The German Ambassador to Ghana, Mr Christoph Retzlaff, has given an assurance that his country is working closely with the Ministry of Education to draft a new strategy to enhance vocational training in Ghana.
He stated that the process was almost completed and called on Ghanaians, especially the youth, to change their mindset about technical and vocational education training (TVET) and pursue programmes in TVET.
He added that the current perception that TVET was only a second-best option to a university education was doing more harm than good to socio-economic development in Ghana.
“In my country, Germany, and your country and many other places in the world, you can build a successful and sound career if you do not opt for university but rather opt for sound professional training,” he stated.
Better and decent incomes
At a programme aimed at increasing the interest of the youth in TVET in Accra last Tuesday, Mr Retzlaff said: “In Ghana, there is a strong demand for skilled technicians, be it carpenters, painters, plumber and mechanics. In Germany, these skilled technicians are very well-respected members of society and they often earn more money than those doing white-collar jobs,” he said.
The one-day event was on the theme: “My future in my hands—Skill development at Accra Technical Training Centre (ATTC)” and attracted a number of students from some selected junior high schools and technical and vocational institutions in Accra.
It was jointly organised by the Ghana Skills Development Initiative (GSDI) and the ATTC, with support from the European Union (EU) and the Deutsche Gesellschaft fur Internationale Zusammenarbeit (GIZ GmbH), in commemoration of the ATTC’s 50th anniversary celebration.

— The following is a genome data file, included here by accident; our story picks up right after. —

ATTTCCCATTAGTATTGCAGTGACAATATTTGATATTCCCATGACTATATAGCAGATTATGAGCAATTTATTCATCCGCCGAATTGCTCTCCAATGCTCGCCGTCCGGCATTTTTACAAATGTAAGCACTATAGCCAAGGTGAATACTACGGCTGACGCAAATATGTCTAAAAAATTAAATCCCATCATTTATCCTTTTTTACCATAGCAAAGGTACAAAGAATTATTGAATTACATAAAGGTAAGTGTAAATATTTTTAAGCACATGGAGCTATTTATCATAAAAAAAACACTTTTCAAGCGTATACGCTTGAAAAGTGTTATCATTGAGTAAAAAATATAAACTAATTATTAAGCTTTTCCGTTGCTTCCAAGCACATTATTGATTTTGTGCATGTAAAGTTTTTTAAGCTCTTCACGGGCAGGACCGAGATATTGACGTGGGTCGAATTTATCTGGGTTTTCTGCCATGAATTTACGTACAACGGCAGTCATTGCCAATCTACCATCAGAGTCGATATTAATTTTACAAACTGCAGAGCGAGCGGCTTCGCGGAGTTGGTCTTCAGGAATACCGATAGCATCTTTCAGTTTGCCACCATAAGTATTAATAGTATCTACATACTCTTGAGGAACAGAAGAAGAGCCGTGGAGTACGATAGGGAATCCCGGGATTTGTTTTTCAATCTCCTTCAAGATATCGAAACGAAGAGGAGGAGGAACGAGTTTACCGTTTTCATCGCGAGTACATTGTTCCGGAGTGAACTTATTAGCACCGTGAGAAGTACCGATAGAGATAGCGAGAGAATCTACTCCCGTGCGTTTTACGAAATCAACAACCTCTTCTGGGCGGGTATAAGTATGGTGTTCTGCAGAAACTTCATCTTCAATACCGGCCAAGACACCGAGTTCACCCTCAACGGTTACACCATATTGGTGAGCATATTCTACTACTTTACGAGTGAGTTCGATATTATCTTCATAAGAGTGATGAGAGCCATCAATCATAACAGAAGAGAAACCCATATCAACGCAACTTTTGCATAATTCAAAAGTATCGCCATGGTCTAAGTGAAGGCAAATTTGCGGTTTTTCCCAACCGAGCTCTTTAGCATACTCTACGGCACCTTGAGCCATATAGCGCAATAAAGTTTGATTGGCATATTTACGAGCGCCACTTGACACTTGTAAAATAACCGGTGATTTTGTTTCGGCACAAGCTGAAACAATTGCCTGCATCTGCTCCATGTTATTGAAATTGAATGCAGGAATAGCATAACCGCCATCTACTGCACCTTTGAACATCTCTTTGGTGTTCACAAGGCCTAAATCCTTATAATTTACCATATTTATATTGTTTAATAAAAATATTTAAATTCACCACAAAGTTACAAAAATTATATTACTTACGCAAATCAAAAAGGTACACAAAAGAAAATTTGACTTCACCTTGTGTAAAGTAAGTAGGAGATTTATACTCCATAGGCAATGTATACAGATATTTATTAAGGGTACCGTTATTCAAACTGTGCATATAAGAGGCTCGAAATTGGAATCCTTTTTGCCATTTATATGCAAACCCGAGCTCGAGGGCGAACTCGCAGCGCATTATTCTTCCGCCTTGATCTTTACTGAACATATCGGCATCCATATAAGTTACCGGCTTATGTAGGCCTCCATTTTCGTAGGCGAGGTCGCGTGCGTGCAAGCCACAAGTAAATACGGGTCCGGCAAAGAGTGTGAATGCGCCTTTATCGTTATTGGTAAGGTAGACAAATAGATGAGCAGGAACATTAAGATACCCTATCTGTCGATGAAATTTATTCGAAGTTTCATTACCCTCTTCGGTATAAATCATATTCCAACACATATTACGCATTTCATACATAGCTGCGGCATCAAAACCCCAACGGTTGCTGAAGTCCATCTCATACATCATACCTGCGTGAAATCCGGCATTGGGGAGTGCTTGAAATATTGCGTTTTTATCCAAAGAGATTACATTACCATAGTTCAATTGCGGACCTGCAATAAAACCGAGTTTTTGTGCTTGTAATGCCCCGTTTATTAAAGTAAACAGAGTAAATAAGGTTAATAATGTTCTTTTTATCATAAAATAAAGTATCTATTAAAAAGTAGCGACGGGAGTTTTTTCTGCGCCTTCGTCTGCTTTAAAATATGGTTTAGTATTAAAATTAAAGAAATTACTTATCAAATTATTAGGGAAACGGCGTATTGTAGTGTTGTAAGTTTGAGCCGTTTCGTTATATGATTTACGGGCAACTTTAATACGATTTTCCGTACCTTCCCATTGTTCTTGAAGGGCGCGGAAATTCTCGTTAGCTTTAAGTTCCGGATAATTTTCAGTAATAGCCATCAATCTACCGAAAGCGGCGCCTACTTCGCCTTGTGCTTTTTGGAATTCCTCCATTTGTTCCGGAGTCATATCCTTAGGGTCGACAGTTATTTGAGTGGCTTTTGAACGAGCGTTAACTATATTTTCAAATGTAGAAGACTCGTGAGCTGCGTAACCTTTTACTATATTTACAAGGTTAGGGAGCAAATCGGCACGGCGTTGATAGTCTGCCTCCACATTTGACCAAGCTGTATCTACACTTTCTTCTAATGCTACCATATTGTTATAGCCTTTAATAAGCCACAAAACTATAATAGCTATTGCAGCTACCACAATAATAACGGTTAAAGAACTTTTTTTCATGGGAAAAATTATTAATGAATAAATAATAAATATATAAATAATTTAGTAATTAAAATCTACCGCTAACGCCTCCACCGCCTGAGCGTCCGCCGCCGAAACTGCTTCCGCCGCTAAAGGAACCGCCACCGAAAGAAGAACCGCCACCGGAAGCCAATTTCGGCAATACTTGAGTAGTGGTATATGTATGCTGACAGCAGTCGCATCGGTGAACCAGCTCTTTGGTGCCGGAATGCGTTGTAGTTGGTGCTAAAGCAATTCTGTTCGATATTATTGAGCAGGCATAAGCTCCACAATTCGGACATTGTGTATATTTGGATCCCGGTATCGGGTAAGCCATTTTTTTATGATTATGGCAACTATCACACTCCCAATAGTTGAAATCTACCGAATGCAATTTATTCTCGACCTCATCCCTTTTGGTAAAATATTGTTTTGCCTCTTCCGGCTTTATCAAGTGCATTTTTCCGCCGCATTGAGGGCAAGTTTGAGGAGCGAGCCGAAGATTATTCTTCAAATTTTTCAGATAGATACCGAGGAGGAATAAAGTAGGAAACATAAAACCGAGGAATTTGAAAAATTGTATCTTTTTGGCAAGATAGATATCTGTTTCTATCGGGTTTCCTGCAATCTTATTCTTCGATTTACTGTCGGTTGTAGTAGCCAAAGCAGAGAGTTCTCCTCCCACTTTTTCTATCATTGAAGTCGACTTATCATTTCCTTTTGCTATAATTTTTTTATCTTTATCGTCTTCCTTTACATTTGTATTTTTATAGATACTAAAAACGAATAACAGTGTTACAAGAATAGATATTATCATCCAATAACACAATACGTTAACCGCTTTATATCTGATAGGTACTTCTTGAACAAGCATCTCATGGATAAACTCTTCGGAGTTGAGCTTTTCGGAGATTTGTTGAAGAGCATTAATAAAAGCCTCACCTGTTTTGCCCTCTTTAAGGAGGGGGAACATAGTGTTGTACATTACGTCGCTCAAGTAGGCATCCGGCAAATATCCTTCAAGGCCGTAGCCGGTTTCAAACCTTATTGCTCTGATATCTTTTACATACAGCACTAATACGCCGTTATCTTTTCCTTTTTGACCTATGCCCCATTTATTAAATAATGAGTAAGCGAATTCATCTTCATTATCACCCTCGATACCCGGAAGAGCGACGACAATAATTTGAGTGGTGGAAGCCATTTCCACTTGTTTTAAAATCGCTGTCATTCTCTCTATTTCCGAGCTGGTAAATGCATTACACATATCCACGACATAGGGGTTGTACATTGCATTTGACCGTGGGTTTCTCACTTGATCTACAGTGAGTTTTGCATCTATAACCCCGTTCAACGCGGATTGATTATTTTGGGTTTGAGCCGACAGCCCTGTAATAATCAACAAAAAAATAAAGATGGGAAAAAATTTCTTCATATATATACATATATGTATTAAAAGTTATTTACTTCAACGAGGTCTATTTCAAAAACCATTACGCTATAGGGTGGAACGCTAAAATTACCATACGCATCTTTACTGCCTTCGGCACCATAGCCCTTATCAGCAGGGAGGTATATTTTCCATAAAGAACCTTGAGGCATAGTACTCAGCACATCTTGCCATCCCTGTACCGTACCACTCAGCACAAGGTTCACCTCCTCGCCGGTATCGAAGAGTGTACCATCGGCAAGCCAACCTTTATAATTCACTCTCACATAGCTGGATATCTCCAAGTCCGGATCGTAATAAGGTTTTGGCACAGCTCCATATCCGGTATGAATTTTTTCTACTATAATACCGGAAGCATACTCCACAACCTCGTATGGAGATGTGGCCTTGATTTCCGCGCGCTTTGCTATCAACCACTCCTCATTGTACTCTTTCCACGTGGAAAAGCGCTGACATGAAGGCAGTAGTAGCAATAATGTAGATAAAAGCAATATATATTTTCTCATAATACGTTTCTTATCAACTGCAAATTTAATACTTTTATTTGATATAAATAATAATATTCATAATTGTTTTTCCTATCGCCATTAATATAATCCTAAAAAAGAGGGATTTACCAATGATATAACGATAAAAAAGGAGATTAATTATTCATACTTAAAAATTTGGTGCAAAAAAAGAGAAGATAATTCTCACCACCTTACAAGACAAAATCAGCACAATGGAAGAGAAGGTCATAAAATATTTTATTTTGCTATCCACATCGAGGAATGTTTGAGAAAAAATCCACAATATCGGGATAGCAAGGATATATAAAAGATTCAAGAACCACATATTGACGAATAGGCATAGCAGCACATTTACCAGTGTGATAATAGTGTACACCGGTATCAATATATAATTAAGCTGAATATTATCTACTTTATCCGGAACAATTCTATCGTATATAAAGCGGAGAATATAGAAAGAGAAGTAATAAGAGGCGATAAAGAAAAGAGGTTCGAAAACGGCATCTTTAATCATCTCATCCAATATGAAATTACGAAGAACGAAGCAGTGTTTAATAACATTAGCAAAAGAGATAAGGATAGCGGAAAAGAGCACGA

The GSDI, which started in April 2016, is a project commissioned by the German Federal Ministry for Economic Cooperation and Development and the EU, and it is being implemented with the cooperation of Council for Technical and Vocational Education and Training (COTVET).
TVET central pillar
The German Ambassador, who described himself as a big fan of vocational training, said TVET was one of the central pillars of Germany’s development cooperation with Ghana over the years.
“The two countries are engaged in a lot of sustainable economic development and vocational training; we started our cooperation in the field of vocational training with Ghana in 2012 and now we have a portfolio of a little more than 20 million euros for vocational training.
“Germany has a strong traditional vocational training that dates back to the middle ages. Now Germany’s vocational training is an export model for many countries,” he said.
Empowering the youth
The Team Leader of Macroeconomic and Trade Sector of the European Union, Ms Sophie Autie, said the EU, the biggest international donor, was working around the world to reduce poverty to ensure sustainable economic development and promote democracy, good governance and respect for human rights.
She added that the private sector was the main engine of job creation and responsible for 90 per cent of employment in developing countries, a reason for which the EU is helping to increase investments and create policies for the youth.
“The EU seeks to empower the youth by promoting equal access to quality education and demand-driven vocational training necessary to create the appropriate conditions to tackle youth unemployment,” she said.
Ms Autie added that the European Commission had also committed nearly two billion euros in the form of bilateral education and work programmes to support youth development in developing nations.
In an address read on his behalf, the Executive Director of the COTVET, Dr Fred K. Asamoah, expressed appreciation to the GIZ and the EU to partner COTVET to train the youth in technical and vocational education.